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Bear in mind that Internet Explorer on Windows is very much embedded into the OS once installed; thus the loading time is greatly reduced because some of the app is effectively already loaded, which makes sense.

#106 Re: Speed?

by WillyWonka

Monday June 4th, 2001 5:02 PM

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Why not compare mozilla again't IE's load time? That's what most end users will be comparing it to.

Unless on a default install it does a mozilla.exe -turbo but that's taking the cheap way out and we don't like cheaters.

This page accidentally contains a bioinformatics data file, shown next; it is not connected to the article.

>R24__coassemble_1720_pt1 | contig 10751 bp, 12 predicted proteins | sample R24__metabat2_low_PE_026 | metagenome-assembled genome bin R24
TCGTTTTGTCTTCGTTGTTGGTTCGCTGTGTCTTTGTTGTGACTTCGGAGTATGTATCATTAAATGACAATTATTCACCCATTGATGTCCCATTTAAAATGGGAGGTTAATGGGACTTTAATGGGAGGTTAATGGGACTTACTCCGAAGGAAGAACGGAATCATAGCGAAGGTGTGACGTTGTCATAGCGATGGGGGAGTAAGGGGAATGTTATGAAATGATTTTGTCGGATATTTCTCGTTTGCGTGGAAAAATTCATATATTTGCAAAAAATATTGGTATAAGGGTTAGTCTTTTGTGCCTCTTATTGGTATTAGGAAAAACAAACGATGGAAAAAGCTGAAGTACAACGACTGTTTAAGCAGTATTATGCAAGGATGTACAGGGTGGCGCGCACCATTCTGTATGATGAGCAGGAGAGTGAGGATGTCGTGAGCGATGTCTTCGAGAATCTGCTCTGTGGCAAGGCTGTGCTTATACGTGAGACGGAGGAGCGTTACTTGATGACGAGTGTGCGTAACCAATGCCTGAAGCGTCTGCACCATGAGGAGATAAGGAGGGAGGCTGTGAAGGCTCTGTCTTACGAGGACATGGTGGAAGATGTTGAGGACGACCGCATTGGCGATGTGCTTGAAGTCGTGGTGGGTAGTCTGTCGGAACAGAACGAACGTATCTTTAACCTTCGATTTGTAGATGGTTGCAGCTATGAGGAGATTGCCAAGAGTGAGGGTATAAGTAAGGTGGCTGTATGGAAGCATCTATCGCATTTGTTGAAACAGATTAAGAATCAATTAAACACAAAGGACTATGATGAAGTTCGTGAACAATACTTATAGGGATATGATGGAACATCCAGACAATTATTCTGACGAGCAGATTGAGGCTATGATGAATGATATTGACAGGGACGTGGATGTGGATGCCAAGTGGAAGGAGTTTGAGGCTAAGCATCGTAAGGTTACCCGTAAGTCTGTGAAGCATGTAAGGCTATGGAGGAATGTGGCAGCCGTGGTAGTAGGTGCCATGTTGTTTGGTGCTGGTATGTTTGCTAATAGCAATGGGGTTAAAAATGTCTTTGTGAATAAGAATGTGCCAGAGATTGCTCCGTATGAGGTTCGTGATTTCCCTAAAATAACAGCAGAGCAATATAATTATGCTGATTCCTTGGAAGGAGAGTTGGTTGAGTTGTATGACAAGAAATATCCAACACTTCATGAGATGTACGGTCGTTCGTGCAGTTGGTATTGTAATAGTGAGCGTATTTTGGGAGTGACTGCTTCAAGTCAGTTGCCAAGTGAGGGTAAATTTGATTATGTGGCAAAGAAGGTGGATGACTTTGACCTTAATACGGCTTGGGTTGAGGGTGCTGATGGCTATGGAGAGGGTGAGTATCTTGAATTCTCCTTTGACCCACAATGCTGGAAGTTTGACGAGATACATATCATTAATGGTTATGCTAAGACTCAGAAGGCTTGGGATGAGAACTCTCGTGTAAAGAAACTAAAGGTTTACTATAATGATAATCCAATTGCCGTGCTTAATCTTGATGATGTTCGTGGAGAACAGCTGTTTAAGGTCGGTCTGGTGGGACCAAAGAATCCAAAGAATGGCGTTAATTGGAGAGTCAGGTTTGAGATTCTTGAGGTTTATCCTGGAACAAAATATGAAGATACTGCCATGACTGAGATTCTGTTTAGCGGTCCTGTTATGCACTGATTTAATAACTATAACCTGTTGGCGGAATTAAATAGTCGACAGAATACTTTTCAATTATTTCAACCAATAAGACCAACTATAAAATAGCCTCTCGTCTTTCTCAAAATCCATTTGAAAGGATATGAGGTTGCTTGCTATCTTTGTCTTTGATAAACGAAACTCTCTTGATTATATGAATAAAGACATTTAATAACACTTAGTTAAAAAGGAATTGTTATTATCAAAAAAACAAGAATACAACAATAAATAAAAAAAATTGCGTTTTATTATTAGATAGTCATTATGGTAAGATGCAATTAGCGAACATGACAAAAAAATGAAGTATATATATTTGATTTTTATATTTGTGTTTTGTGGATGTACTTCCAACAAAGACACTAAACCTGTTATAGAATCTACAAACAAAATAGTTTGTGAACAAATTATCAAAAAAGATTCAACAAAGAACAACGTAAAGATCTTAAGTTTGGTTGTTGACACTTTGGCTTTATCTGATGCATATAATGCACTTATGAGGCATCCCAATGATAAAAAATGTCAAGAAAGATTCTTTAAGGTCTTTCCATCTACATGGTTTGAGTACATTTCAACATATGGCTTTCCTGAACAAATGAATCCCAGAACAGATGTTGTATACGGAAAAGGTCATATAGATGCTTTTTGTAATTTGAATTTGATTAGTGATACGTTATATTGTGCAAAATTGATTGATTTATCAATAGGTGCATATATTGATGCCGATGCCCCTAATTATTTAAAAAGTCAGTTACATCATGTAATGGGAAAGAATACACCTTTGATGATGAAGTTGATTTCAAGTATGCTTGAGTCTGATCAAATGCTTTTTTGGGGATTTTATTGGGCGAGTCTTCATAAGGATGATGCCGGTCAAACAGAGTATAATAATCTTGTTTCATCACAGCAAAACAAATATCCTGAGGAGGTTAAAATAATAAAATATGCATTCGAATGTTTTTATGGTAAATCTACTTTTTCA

#115 Re: Re: Speed

by kilobug <kilobug@freesurf.fr>

Tuesday June 5th, 2001 4:50 AM

Reply to this message

Running IE is exactly the same than running mozilla -turbo! The core of IE is loaded at boot time, so M$ is already cheaters.

#33 Hopefully these bugs will be fixed by Mozilla 1.0

by Nemo_NX

Saturday June 2nd, 2001 10:36 AM

Reply to this message

Image blocking no longer works <http://bugzilla.mozilla.org/show_bug.cgi?id=73848>

Looks like this one will be fixed by .9.2. If not, then maybe it would be better if that option isn't visible anymore. Personally, and ad image blocker method would be far more practical than taking them out one at a time. :/

[RFE] "AutoScroll"/Panning support [eg, Mousewheel Click/Drag triggered] <http://bugzilla.mozilla.org/show_bug.cgi?id=22775>